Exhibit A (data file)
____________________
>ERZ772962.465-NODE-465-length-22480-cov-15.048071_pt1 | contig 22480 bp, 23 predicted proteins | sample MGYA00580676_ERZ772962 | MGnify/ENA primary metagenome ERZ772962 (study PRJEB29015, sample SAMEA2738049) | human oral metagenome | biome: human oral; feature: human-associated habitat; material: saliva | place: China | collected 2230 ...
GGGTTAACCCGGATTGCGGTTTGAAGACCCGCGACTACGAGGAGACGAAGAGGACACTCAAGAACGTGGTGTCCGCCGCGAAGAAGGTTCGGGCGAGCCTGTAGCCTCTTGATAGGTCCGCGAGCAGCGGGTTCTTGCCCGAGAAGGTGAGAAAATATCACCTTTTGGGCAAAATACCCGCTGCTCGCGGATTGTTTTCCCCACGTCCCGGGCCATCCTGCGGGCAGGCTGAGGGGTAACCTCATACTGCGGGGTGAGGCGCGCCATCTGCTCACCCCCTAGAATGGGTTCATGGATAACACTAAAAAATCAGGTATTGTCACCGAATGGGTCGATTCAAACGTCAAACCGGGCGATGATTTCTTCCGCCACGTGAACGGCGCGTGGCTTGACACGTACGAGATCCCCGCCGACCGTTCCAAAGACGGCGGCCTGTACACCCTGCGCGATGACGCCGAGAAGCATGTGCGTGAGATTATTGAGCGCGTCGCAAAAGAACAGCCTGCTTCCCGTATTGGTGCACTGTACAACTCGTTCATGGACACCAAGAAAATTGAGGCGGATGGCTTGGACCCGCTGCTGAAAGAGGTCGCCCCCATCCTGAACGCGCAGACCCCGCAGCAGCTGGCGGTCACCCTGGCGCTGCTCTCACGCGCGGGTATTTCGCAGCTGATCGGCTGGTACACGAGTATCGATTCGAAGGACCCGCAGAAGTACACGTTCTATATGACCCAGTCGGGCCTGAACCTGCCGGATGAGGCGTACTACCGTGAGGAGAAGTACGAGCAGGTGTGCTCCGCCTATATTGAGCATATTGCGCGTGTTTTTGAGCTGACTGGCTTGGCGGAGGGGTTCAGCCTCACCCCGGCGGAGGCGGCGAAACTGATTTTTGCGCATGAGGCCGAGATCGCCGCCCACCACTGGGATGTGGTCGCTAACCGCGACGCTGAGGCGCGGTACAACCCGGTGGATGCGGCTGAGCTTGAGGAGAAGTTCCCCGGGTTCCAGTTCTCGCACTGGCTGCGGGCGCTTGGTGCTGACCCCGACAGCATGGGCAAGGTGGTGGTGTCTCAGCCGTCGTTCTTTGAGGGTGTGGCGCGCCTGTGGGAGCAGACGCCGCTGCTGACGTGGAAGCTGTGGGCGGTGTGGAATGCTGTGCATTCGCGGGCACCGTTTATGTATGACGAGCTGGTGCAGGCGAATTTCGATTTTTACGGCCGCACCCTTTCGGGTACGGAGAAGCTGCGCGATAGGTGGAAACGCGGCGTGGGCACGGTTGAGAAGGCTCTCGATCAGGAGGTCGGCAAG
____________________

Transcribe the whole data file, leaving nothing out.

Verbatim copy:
>ERZ772962.465-NODE-465-length-22480-cov-15.048071_pt1 | contig 22480 bp, 23 predicted proteins | sample MGYA00580676_ERZ772962 | MGnify/ENA primary metagenome ERZ772962 (study PRJEB29015, sample SAMEA2738049) | human oral metagenome | biome: human oral; feature: human-associated habitat; material: saliva | place: China | collected 2230 ...
GGGTTAACCCGGATTGCGGTTTGAAGACCCGCGACTACGAGGAGACGAAGAGGACACTCAAGAACGTGGTGTCCGCCGCGAAGAAGGTTCGGGCGAGCCTGTAGCCTCTTGATAGGTCCGCGAGCAGCGGGTTCTTGCCCGAGAAGGTGAGAAAATATCACCTTTTGGGCAAAATACCCGCTGCTCGCGGATTGTTTTCCCCACGTCCCGGGCCATCCTGCGGGCAGGCTGAGGGGTAACCTCATACTGCGGGGTGAGGCGCGCCATCTGCTCACCCCCTAGAATGGGTTCATGGATAACACTAAAAAATCAGGTATTGTCACCGAATGGGTCGATTCAAACGTCAAACCGGGCGATGATTTCTTCCGCCACGTGAACGGCGCGTGGCTTGACACGTACGAGATCCCCGCCGACCGTTCCAAAGACGGCGGCCTGTACACCCTGCGCGATGACGCCGAGAAGCATGTGCGTGAGATTATTGAGCGCGTCGCAAAAGAACAGCCTGCTTCCCGTATTGGTGCACTGTACAACTCGTTCATGGACACCAAGAAAATTGAGGCGGATGGCTTGGACCCGCTGCTGAAAGAGGTCGCCCCCATCCTGAACGCGCAGACCCCGCAGCAGCTGGCGGTCACCCTGGCGCTGCTCTCACGCGCGGGTATTTCGCAGCTGATCGGCTGGTACACGAGTATCGATTCGAAGGACCCGCAGAAGTACACGTTCTATATGACCCAGTCGGGCCTGAACCTGCCGGATGAGGCGTACTACCGTGAGGAGAAGTACGAGCAGGTGTGCTCCGCCTATATTGAGCATATTGCGCGTGTTTTTGAGCTGACTGGCTTGGCGGAGGGGTTCAGCCTCACCCCGGCGGAGGCGGCGAAACTGATTTTTGCGCATGAGGCCGAGATCGCCGCCCACCACTGGGATGTGGTCGCTAACCGCGACGCTGAGGCGCGGTACAACCCGGTGGATGCGGCTGAGCTTGAGGAGAAGTTCCCCGGGTTCCAGTTCTCGCACTGGCTGCGGGCGCTTGGTGCTGACCCCGACAGCATGGGCAAGGTGGTGGTGTCTCAGCCGTCGTTCTTTGAGGGTGTGGCGCGCCTGTGGGAGCAGACGCCGCTGCTGACGTGGAAGCTGTGGGCGGTGTGGAATGCTGTGCATTCGCGGGCACCGTTTATGTATGACGAGCTGGTGCAGGCGAATTTCGATTTTTACGGCCGCACCCTTTCGGGTACGGAGAAGCTGCGCGATAGGTGGAAACGCGGCGTGGGCACGGTTGAGAAGGCTCTCGATCAGGAGGTCGGCAAG